2002 Annual

Tuesday, 15 January 2002: 11:00 AM
Overview of the NARSTO-NE-OPS Program
C. Russell Philbrick, Penn State University, University Park, PA; and W. F. Ryan, R. D. Clark, B. G. Doddridge, R. R. Dickerson, P. Koutrakis, J. W. Munger, S. R. McDow, S. T. Rao, D. J. Eatough, P. K. Hopke, P. K. Dasgupta, and E. al
Poster PDF (466.6 kB)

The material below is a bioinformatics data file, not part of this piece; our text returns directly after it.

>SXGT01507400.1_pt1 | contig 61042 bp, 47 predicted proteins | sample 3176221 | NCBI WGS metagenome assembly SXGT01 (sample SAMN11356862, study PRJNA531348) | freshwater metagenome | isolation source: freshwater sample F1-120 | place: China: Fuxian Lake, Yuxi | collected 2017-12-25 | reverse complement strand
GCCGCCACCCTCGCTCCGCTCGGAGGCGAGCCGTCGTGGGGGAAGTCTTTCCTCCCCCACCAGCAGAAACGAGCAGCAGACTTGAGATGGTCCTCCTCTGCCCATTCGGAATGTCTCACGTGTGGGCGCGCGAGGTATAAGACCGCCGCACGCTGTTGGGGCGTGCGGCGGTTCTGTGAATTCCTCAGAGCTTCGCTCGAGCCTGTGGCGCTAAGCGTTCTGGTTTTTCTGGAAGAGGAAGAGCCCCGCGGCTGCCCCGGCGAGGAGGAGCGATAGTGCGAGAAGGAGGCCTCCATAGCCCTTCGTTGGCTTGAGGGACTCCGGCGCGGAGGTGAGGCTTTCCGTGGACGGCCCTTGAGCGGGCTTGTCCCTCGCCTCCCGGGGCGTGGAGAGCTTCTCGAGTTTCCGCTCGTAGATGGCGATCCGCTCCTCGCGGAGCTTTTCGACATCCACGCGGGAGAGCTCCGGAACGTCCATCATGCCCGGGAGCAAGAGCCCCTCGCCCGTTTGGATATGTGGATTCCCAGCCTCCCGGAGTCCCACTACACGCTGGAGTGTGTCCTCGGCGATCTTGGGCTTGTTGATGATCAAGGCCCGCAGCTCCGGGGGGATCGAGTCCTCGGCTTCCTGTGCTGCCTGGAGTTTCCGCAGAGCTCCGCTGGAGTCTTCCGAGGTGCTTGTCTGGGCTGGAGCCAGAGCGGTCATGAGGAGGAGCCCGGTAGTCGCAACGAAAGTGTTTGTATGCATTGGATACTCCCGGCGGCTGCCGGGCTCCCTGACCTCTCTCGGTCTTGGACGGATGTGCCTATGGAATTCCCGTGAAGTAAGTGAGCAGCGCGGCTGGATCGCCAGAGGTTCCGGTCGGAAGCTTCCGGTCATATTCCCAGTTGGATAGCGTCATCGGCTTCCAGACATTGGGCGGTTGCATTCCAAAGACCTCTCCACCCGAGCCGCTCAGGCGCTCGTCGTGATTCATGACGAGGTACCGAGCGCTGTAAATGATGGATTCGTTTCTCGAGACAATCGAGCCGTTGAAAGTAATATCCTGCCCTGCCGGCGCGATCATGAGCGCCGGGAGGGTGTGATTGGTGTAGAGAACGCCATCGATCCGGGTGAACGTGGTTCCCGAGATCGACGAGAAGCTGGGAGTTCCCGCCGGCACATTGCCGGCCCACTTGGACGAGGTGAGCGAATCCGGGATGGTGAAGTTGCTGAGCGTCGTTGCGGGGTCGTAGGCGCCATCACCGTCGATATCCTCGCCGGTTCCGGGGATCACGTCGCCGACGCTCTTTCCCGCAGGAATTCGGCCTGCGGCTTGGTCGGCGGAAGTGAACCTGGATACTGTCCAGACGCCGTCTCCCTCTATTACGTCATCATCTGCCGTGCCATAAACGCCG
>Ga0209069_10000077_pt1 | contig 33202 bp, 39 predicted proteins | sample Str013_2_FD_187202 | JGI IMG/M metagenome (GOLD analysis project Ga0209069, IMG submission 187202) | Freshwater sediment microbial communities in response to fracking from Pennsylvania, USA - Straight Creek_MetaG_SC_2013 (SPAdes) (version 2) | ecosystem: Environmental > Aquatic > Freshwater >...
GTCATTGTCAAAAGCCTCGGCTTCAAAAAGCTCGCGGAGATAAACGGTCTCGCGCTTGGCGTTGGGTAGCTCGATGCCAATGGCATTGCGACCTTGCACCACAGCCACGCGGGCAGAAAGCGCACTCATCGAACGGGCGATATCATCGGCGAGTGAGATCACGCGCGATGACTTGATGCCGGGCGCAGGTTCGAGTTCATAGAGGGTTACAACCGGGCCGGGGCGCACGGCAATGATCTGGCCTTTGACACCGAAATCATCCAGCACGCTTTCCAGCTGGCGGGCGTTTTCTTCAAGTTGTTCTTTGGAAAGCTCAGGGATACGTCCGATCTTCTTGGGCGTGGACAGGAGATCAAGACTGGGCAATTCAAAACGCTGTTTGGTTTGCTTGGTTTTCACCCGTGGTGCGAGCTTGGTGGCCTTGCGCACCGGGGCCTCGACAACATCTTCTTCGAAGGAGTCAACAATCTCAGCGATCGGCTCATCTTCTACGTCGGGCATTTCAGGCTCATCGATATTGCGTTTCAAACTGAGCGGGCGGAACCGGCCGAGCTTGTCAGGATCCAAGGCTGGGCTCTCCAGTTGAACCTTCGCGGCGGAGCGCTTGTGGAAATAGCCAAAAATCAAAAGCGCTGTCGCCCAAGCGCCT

The NARSTO-NE-OPS (North East Oxidant and Particle Study) is an investigation of the coupling of the meteorological and chemical processes that control the evolution of air pollution events. The project includes three major field programs which have been carried out at a field site in northeast Philadelphia during the summers of 1998, 1999 and 2001. The activity brings together the research groups from 13 universities, 5 government laboratories and a representative of the electric power industry to apply the most advanced measurement techniques to understanding the physical and chemical processes contributing to air quality issues. Results have been obtained from three prepared ground sites, from two instrumented aircraft, from many different instrumented balloon platforms and from several remote sensing techniques. In addition, the data base used includes the ground based measurements conducted using monitoring instruments by several surrounding states, Pennsylvania, New Jersey, Delaware, New York and Maryland. The results have shown the importance of developing the 3-dimensional regional scale picture of the atmosphere to understand and properly model air pollution events. It has been shown that only from such a perspective can one hope to properly model and predict ozone and particulate matter pollution because of the importance of dynamical transport processes, both horizontal and vertical, that accumulate, photochemically condition, and then mix with the locally produced chemical species to cause the more important periods of air pollution. Efforts have also focused on developmental testing of several new approaches improved measuring techniques for better understanding of the physical and chemical properties of the airborne particulate matter.

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